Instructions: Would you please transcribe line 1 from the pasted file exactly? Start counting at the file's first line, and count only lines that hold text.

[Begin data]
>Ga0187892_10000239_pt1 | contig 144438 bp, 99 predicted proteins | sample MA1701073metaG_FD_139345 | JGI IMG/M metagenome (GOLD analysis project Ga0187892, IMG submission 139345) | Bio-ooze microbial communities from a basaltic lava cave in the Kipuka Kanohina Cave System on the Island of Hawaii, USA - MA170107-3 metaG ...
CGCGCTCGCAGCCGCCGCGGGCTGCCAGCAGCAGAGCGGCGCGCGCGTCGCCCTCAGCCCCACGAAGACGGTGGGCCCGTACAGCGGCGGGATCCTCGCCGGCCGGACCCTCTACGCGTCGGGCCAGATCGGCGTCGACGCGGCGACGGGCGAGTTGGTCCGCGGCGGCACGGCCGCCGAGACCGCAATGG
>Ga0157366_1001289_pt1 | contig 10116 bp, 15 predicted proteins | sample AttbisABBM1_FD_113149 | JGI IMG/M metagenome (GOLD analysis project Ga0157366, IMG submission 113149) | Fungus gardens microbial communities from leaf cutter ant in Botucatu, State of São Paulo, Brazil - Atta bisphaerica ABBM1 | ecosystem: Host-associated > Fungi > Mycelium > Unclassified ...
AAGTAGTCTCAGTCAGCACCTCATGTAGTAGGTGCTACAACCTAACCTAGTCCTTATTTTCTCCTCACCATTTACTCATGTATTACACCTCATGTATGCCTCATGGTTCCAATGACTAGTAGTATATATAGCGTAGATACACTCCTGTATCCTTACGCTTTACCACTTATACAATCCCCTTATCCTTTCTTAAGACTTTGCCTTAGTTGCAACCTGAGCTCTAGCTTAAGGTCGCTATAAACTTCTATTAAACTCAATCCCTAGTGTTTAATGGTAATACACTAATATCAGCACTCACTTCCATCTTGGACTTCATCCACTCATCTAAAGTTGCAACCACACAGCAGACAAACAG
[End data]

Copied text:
>Ga0187892_10000239_pt1 | contig 144438 bp, 99 predicted proteins | sample MA1701073metaG_FD_139345 | JGI IMG/M metagenome (GOLD analysis project Ga0187892, IMG submission 139345) | Bio-ooze microbial communities from a basaltic lava cave in the Kipuka Kanohina Cave System on the Island of Hawaii, USA - MA170107-3 metaG ...